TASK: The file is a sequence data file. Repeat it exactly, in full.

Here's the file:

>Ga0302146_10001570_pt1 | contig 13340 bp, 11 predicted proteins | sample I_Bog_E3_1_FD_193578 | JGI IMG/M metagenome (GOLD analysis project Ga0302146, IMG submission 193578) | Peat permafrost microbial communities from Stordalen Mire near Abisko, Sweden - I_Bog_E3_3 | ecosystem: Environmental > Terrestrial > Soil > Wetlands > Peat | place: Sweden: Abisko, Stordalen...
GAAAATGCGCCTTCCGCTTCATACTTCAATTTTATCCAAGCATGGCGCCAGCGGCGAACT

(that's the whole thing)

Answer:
>Ga0302146_10001570_pt1 | contig 13340 bp, 11 predicted proteins | sample I_Bog_E3_1_FD_193578 | JGI IMG/M metagenome (GOLD analysis project Ga0302146, IMG submission 193578) | Peat permafrost microbial communities from Stordalen Mire near Abisko, Sweden - I_Bog_E3_3 | ecosystem: Environmental > Terrestrial > Soil > Wetlands > Peat | place: Sweden: Abisko, Stordalen...
GAAAATGCGCCTTCCGCTTCATACTTCAATTTTATCCAAGCATGGCGCCAGCGGCGAACT